November 2017 Research Roundup


Focused ultrasound was FDA approved to treat essential tremor in July 2016. To improve the procedure, treatment teams are evaluating the effectiveness of current techniques and studying new methods for choosing, targeting, and confirming ablation sites. Meanwhile, researchers in Italy explore how often focused ultrasound can be safely and effectively repeated for glaucoma. Seattle-based Kona Medical’s phase II, randomized, sham-controlled clinical trial for hypertension failed to find effective parameters.


Clinical Improvement Associated with Targeted Interruption of the Cerebellothalamic Tract following MR-guided Focused Ultrasound for Essential Tremor.
The team at Weill Cornell Medicine, New York-Presbyterian Hospital investigated the use of diffusion tensor imaging (DTI) tractography-based targeting of the dentatorubrothalamic tract to improve clinical outcomes in patients undergoing focused ultrasound thalamotomy for essential tremor. Does the use of DTI for visualizing the white matter tracts allow fine correction of the treatment location, improve the procedure, and confirm its success? See the Journal of Neurosurgery.

Transcranial MRI-guided High-intensity Focused Ultrasound for Treatment of Essential Tremor: A Pilot Study on the Correlation between Lesion Size, Lesion Location, Thermal Dose, and Clinical Outcome.
A retrospective study conducted at Stanford University sought to correlate lesion size, lesion location, and thermal dose with clinical outcomes in patients treated with focused ultrasound for essential tremor. Did their analyses of the images acquired at one month and at one year after treatment in eight patients show high correlations in each of these areas? See the Journal of Magnetic Resonance Imaging.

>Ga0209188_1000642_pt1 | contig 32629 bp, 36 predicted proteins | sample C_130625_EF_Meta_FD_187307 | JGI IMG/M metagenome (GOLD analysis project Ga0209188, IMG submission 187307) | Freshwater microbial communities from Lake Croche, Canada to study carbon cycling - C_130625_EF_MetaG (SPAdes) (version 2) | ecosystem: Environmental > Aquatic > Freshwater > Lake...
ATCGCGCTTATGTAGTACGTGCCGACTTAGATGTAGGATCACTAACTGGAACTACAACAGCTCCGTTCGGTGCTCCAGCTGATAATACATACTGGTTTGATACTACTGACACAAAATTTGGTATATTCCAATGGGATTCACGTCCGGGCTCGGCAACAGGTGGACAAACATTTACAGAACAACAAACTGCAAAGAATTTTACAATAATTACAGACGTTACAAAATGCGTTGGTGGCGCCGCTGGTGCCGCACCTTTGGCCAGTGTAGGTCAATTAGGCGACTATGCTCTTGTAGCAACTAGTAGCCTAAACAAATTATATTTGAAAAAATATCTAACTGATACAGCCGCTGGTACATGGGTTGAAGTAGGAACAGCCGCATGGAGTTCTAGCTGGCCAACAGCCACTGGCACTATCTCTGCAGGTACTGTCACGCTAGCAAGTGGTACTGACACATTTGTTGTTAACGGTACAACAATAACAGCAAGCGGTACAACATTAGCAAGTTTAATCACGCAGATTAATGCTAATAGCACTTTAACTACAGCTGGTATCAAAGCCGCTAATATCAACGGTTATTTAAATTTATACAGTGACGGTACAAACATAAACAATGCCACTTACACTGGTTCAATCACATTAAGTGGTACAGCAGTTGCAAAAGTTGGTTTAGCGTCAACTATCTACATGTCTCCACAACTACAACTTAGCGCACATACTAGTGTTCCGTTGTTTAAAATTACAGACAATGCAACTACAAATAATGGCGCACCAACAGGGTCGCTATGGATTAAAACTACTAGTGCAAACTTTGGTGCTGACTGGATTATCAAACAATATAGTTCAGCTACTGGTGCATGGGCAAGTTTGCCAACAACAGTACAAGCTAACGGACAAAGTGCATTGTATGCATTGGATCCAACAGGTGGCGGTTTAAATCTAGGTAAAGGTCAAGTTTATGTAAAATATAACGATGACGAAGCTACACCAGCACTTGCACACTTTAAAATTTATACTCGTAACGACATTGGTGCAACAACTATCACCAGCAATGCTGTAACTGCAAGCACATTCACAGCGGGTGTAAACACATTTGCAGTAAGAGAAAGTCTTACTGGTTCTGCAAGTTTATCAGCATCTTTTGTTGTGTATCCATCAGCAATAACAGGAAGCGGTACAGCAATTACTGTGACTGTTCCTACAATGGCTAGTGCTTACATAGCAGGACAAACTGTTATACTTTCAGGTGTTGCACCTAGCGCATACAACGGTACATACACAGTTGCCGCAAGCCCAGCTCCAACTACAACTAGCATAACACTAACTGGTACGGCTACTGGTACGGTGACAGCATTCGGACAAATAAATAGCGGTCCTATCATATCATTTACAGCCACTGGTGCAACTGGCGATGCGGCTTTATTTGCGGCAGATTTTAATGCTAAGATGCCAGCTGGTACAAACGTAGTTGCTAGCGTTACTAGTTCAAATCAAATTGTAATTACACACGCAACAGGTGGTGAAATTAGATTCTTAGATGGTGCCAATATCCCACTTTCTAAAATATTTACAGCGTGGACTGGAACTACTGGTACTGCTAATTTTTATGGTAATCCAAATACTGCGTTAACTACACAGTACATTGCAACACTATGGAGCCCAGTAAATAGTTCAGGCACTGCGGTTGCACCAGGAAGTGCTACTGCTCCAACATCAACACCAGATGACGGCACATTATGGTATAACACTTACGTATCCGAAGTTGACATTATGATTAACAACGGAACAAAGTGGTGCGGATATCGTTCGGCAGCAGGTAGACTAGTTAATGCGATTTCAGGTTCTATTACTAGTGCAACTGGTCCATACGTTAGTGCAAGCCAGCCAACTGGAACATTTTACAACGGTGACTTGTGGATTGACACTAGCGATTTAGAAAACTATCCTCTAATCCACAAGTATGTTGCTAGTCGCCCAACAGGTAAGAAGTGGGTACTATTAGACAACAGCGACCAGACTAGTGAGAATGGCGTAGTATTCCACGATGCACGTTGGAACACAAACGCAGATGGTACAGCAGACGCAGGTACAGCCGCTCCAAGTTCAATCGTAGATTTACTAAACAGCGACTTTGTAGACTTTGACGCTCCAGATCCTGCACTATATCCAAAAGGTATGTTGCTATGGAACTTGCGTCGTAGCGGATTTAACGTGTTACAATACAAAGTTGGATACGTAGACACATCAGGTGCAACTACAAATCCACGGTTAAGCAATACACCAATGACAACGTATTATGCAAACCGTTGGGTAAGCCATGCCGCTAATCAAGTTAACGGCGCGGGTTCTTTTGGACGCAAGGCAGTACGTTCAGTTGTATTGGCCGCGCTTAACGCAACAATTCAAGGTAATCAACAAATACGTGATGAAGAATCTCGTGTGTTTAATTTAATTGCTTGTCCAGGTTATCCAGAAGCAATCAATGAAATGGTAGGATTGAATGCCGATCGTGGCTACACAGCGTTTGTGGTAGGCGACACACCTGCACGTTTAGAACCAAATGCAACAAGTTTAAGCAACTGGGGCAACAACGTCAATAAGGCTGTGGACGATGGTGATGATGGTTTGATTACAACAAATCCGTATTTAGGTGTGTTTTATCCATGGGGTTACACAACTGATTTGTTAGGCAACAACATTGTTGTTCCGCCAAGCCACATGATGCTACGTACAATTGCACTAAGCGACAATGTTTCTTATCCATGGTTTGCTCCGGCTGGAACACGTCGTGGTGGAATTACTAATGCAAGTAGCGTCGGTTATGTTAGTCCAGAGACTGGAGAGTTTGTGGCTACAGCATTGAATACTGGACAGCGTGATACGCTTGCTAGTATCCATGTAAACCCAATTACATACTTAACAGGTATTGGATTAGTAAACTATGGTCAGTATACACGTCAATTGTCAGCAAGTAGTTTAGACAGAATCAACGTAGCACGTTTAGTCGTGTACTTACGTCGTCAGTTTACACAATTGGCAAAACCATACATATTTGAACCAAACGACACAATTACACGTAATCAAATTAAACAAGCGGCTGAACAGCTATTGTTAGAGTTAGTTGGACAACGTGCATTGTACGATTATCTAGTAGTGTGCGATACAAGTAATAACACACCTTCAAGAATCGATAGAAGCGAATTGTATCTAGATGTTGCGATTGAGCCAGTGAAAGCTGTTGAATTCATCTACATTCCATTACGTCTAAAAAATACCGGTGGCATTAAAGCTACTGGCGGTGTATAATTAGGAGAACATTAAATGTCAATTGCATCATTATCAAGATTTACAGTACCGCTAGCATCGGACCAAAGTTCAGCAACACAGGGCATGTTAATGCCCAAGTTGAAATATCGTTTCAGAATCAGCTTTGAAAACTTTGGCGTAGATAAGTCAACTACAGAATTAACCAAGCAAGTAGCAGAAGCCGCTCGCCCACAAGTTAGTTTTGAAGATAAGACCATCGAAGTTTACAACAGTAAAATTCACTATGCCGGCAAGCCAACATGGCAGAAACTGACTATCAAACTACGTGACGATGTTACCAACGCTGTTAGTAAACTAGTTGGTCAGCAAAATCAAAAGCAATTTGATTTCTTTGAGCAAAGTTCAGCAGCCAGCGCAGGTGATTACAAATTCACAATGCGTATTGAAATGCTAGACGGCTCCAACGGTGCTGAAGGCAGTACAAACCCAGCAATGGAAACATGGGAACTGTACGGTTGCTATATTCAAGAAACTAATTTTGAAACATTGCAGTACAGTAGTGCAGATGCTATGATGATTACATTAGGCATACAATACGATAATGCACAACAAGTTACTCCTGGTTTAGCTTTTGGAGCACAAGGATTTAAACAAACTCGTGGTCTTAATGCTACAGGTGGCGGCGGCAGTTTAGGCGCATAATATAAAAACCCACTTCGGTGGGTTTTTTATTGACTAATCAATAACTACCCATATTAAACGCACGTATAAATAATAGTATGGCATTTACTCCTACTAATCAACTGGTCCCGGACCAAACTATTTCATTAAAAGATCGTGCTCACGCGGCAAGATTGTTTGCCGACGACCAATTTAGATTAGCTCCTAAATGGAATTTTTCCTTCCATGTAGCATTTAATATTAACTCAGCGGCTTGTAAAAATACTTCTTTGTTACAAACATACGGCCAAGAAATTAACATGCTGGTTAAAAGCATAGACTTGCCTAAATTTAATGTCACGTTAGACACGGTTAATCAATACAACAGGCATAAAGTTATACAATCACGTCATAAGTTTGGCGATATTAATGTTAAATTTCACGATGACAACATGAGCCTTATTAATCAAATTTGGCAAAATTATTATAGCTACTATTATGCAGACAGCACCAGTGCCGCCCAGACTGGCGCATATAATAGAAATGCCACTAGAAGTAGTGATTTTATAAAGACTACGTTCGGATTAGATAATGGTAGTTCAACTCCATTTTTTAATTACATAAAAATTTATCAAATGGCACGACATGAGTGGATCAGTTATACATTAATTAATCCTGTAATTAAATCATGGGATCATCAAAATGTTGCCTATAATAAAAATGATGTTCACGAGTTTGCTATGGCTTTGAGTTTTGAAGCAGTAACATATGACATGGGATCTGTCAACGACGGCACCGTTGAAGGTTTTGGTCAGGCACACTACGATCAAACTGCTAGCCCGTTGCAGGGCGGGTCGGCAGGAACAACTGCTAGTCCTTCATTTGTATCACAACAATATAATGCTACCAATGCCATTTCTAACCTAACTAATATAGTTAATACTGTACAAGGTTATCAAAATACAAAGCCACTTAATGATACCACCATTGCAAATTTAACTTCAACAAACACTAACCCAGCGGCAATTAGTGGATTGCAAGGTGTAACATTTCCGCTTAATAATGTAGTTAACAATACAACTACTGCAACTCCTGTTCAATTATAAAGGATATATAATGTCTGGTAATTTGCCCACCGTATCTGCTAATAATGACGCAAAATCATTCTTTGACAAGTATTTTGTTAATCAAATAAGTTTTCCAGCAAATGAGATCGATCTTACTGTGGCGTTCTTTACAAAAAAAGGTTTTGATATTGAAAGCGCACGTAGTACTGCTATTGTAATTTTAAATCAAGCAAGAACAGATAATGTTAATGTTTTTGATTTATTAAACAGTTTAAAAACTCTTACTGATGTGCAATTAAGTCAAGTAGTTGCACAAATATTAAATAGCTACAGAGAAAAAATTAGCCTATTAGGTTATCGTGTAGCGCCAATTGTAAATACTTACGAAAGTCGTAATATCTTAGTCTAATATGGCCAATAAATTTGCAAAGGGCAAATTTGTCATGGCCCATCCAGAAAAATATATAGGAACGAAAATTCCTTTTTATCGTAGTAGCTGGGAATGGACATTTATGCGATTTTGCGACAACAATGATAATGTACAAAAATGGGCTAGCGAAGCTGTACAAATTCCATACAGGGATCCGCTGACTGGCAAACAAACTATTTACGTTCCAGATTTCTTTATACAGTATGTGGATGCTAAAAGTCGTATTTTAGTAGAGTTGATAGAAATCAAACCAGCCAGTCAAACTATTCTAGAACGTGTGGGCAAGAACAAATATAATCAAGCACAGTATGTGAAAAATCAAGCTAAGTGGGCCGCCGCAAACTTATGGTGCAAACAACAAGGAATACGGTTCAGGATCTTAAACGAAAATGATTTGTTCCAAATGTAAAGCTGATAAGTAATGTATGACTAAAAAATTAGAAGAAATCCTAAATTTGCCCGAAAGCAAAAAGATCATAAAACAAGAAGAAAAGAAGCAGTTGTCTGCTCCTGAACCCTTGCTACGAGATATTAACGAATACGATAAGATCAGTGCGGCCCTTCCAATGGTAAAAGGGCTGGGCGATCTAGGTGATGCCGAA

Safety and Efficacy of Multiple Cyclocoagulation of Ciliary Bodies by High-intensity Focused Ultrasound in Patients with Glaucoma.
Is it safe to repeat focused ultrasound treatments for glaucoma, and do repeated treatments improve the procedure’s efficacy? A research group in Italy sought to answer these questions by conducting a clinical trial in 40 patients with uncontrolled glaucoma. At 12 months, complete success, as measured by an intraocular pressure of greater than 5 mmHg and less than or equal to 21 mmHg without hypotensive medication adjunction and no major or vision-threatening complications, was achieved in 85% of treated eyes with a maximum of three procedures and a significant reduction in medication. See Graefe’s Archive for Clinical and Experimental Ophthalmology.

Phase II Randomized Sham-controlled Study of Renal Denervation for Individuals with Uncontrolled Hypertension – WAVE IV.
A group of international researchers working with Kona Medical have published final data from the WAVE IV phase II clinical trial using focused ultrasound-based renal denervation to lower blood pressure. The study was stopped prematurely when the antihypertensive efficacy of the externally delivered focused ultrasound was not proven greater than the sham effect. See Journal of Hypertension.